I arrived at our meeting spot just before 5:30am only to have Coach Chris say that we were running Owl Trail. He immediately turned to me apologetically because he knows that I'm completely neurotic about running Owl Trail. When I'd agreed to finally coming back to hills (after a two year hiatus) I'd made it quite clear that I wouldn't run Owl Trail again. Ever! Or more specifically run DOWN Owl Trail.

At this point I need to say that I don't think I've ever RUN down Owl Trail. I've walked down it if you can call what I do walking. It's a bit more like scuttling, skidding, standing contemplating my options, looking for trees that will break my relentless downward motion, more standing feeling slightly desperate about getting down, stopping suddenly in front of someone because I can't work out the best way not to break my neck and causing a pile-up AND watching while the faster, more fearless members of the group (which is pretty much the entire group) complete their third ascent while I'm still on my first descent.

It's not my best-ever workout because I spend so much time stationary in indecisive terror AND I'm a danger to other runners on the hill. So I'm pretty sure Coach Chris didn't mind too much that I wouldn't be coming to the Owl Trail sessions. The only problem is that he didn't let me know ahead of time. But that's not really a problem when there are other options. My alternative was to run all the way up Owl Trail to the top then to follow the road around and down. There are plenty more hills to conquer on that route so I wasn't going to be missing out.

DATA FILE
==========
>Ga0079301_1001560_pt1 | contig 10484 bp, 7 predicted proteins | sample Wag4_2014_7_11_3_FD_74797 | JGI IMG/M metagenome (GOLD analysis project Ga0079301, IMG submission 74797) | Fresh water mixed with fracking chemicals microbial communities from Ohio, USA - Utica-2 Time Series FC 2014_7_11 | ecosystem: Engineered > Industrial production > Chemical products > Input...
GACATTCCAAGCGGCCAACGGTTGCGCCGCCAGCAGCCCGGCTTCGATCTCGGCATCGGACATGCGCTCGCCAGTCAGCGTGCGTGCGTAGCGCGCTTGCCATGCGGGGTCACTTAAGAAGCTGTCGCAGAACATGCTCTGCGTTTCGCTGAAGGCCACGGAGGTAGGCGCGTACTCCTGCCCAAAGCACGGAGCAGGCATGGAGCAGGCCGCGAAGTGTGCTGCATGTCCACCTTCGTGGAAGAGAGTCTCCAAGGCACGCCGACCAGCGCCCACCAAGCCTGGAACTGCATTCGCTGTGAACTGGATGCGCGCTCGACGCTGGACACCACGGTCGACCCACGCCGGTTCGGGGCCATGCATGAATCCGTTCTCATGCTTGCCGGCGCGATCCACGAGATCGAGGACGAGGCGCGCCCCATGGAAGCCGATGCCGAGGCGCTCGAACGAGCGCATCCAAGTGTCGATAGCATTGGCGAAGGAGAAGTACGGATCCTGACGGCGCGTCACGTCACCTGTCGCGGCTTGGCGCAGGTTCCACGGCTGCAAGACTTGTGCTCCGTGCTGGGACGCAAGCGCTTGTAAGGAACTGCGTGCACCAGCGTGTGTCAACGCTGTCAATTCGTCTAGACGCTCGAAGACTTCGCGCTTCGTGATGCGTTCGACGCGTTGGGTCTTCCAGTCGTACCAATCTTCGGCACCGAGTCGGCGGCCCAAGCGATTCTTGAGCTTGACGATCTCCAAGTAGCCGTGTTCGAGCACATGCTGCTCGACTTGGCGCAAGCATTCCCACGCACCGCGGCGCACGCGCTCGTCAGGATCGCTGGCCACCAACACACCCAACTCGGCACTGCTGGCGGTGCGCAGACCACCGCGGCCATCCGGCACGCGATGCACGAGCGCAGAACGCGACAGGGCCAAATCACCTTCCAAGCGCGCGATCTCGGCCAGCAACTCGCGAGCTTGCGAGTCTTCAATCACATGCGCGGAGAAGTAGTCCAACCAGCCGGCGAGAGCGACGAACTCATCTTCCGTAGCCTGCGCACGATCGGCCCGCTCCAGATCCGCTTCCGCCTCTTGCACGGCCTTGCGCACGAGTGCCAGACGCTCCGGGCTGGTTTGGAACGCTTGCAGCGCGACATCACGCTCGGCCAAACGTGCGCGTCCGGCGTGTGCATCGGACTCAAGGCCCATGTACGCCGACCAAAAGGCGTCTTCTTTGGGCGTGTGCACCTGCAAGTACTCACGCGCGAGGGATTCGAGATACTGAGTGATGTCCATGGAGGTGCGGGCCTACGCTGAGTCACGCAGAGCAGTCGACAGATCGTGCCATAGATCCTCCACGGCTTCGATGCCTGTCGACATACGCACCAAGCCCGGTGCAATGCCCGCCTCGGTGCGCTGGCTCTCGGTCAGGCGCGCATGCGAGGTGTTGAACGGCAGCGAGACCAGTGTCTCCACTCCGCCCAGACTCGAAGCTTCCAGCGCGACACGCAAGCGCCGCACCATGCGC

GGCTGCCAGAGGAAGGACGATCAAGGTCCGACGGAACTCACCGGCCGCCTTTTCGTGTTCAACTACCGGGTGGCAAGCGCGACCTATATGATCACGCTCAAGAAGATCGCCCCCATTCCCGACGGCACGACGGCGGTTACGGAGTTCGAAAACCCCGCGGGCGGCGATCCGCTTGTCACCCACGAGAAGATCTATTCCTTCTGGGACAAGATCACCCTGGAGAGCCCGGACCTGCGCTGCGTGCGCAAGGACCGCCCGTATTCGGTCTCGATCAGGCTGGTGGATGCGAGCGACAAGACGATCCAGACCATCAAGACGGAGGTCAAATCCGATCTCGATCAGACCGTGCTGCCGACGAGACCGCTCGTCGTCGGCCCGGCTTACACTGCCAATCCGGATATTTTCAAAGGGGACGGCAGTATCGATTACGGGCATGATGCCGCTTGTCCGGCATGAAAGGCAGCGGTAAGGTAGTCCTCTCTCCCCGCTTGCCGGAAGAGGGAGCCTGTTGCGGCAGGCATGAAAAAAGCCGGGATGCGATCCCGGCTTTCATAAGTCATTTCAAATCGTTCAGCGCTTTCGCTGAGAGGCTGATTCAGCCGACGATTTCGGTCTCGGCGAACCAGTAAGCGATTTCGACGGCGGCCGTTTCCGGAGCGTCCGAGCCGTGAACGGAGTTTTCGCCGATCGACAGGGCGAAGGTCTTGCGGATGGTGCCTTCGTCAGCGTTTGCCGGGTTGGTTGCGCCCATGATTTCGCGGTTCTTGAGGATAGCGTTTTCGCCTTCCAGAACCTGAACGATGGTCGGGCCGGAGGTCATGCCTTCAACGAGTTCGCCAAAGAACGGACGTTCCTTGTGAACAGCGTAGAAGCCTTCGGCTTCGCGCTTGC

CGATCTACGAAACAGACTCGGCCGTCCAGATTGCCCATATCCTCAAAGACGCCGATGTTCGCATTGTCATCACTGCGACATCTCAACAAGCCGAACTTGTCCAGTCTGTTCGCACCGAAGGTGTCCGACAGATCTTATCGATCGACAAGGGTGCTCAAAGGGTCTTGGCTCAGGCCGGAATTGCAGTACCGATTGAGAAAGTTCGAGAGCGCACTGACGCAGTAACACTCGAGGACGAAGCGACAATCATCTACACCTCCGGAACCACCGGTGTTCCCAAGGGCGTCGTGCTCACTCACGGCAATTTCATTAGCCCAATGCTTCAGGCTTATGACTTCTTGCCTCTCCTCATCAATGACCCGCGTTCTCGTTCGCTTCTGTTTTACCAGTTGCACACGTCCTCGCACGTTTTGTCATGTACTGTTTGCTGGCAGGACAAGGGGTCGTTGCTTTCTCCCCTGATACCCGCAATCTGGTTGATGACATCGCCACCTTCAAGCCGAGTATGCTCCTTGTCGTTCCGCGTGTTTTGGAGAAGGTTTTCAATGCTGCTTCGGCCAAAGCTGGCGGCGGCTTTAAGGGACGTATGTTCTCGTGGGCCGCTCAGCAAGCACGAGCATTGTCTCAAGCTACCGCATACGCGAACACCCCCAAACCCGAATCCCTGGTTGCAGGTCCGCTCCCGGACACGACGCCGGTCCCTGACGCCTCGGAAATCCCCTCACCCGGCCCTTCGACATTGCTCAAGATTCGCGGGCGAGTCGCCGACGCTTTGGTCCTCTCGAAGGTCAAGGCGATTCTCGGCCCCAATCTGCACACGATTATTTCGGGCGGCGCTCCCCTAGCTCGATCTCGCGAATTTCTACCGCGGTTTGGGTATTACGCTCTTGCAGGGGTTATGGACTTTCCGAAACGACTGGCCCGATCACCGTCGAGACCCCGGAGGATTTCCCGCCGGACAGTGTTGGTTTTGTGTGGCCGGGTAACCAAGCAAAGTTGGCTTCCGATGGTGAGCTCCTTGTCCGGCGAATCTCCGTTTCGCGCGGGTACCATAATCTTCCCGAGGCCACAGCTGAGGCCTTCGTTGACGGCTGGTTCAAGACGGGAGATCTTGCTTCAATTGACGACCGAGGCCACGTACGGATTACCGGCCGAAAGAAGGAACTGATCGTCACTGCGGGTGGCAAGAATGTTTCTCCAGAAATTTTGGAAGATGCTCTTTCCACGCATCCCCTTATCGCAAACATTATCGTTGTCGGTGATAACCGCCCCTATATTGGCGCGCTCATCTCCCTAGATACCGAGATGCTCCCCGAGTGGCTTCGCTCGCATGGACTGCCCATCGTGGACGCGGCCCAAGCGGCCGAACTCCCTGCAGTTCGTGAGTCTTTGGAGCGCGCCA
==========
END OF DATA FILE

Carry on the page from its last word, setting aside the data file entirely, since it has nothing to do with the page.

For all the members of the GaleForce Squad who think I get special treatment - that I'm teacher's pet - I'd like to set you straight. It's more like teacher's pest. There's a reason that Coach Chris has so little hair. Poor man - so incredibly long-suffering! He might not understand my neuroses but he has enough sense to pander to them. And I reward his patience and tolerance with cupcakes. It's a win-win for both of us. Plus I've endured my share of Owl Trail sessions and never improved so he's wise enough to stop flogging this dead horse.

So I started with the group. We ran from the car park, across a grassy area and re-grouped at the base of the trail. Coach Chris outlined the session and off we went.

The first part of the trail is up and around a bend. Then it flattens a little before going up, up and up. And as we were going up, up and up I could feel all the negativity from the day before just melt away. All the tension dripped off me like sweat.